• Noting that it is a crime to push transgender persons into begging or bonded or forced labour, the Bill recognises the rights of transgenders persons to live with their families, not to be excluded from such households and enjoy and use the facilities of those households in a nondiscriminatory manner.

Yet to be addressed:

  • However, the Bill does not address the issue of Section 377 of the Indian Penal Code.
  • Further, the definition of a ‘transgender person’ is left vague. It says a transgender person is one who is “neither wholly female nor wholly male or a combination of female or male or neither female nor male and whose sense of gender does not match with the gender assigned to that person at the time of birth, and includes trans men and trans-women, persons with intersex variations and gender-queers”. The Bill does not separately define any of these terms used, like for example, “trans-men” and “transwomen”.


Domestic HelpIt’s not help, it’s work

  • The so-called police verification forms sought to be filled by people who work as domestic help points to the criminalisation of people on the basis of their occupation.
  • No such information is sought by the employer, despite there being ample evidence to suggest that the security threat works the other way too.

Lack of recognition

  • For the record, no other category of workers is required to register themselves with the police.
  • In a country where 93% of the workforce is in the unorganised sector and therefore beyond the purview of most labour laws, domestic workers represent a new low in terms of disempowerment: they are not even recognised as workers. Their work — cooking, cleaning, dish-washing, baby-sitting — is not recognised as work by the state. Criminalisation is thus the last straw.
  • India has only two laws that, in a roundabout way, construe domestic helps as workers. The Unorganised Workers’ Social Security Act, 2008, (UWSSA) and the Sexual Harassment of Women at Workplace (Prevention, Prohibition and Redressal) Act, 2013. While the former is a social welfare scheme, the latter is aims to protect working women in general. Neither of these recognises domestic helps as rights-bearing workers.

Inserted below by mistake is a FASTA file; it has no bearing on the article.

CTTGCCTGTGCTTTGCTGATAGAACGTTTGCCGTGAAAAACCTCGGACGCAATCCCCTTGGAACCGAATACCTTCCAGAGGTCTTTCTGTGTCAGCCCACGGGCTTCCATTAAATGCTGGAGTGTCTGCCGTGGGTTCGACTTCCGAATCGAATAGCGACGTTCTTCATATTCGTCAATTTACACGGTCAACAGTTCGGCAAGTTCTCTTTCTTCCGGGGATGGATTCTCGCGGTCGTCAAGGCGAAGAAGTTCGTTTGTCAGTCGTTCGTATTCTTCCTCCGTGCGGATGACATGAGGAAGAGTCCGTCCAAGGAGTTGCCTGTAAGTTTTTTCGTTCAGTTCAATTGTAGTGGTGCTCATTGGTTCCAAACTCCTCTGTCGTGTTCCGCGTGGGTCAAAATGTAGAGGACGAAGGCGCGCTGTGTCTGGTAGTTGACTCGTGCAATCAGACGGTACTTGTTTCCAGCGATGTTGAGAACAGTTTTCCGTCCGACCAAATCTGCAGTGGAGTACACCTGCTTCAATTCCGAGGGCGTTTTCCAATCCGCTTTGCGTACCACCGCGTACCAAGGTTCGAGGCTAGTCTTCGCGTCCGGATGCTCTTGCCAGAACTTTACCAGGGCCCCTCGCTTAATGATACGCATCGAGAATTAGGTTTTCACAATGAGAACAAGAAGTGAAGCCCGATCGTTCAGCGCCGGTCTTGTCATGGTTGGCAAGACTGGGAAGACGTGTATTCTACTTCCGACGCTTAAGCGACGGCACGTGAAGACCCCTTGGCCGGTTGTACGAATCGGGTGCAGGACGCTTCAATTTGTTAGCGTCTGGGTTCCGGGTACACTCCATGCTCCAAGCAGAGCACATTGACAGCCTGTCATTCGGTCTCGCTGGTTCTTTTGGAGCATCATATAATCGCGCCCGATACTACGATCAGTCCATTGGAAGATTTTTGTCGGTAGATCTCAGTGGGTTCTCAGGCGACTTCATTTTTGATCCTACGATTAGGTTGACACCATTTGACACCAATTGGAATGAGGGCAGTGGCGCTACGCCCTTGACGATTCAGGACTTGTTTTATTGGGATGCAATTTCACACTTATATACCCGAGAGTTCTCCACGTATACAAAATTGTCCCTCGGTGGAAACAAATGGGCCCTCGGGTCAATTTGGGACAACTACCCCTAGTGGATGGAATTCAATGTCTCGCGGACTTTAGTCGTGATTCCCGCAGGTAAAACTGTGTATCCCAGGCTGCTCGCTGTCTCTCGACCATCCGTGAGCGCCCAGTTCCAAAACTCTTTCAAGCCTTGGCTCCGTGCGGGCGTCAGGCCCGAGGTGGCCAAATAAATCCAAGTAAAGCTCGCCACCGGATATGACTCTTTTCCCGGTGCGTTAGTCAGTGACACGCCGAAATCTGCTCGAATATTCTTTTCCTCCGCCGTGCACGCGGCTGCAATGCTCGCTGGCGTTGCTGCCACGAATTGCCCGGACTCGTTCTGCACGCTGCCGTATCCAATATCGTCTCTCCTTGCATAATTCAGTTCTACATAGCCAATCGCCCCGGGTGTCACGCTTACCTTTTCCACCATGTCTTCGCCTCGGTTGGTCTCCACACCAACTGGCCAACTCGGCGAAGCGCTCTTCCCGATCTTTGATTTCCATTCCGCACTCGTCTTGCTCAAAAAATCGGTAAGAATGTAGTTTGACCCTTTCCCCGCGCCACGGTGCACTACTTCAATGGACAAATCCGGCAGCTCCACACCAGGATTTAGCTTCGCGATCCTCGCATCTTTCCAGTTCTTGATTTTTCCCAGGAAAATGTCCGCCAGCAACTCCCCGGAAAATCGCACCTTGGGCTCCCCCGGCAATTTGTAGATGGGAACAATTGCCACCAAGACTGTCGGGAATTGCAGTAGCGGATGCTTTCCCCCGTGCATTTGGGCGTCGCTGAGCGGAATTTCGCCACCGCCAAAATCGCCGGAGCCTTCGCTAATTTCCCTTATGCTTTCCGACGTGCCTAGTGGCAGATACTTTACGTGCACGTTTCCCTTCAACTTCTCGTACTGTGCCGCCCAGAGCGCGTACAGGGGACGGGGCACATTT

• Yet this recognition is a necessary pre-condition for state regulation — in the form of a draft National Policy for Domestic Workers. This policy not only calls for promoting awareness of domestic work as a “legitimate labour market activity”, but also recommends amending existing labour laws to ensure that domestic workers enjoy all the labour rights that other workers do. But the government seems to be in no hurry to adopt it.

Domestic work as an economic activity is too vast and employs too many to remain unregulated. Why?

  • The apparently endless supply of domestic workers has a lot to do with the decline of employment opportunities in the agriculture and manufacturing sectors, which took a hit post-2008.
  • At the same time, demand kept rising, as the entry of middle class and upper middle-class women into the male-dominated world of work was not matched in scale by a corresponding entry of men into the (feminised) realm of unpaid housework.
  • Poorer women from the hinterlands stepped in to fill the labour gap, for some remuneration.
  • Today, the economic value of housework is no longer disputed. But the nexus of the state and the market has managed to keep domestic work outside the realm of economic regulation.
  • Neither the Maternity Benefits Act nor the Minimum Wages Act or any of the scores of other labour laws apply to domestic work. Domestic workers can be hired and fired at will. The employer has no legally binding obligations.

A regulatory framework

  • The anti-sexual harassment law recognises the private household as a workplace.
  • The National Platform for Domestic Workers submitted a draft bill, the Domestic Workers Regulation of Work and Social Security Bill, 2016, to the government in January.
    • It calls for the compulsory registration of the employer and the employee with the District Board for regulation of domestic workers.
    • Unlike the UWSSA, which puts the onus on the state, it mandates the collection of cess from the employer for the maintenance of a social security fund for domestic workers, whose access would be mediated through an identity card.
  • This framework achieves both the objectives of police verification — security, and documentation of identification data. But in a refreshing contrast, it does so not by criminalising domestic helps but by empowering them as rights-bearing workers.
  • Thus, to view domestic workers as a security threat is but another way of denying them the status of workers. The policy mindset regarding domestic workers must shift from a law-and-order paradigm to one about workers’ rights. A good place to start would be to consider enacting a Domestic Workers Regulation of Work and Social Security Act.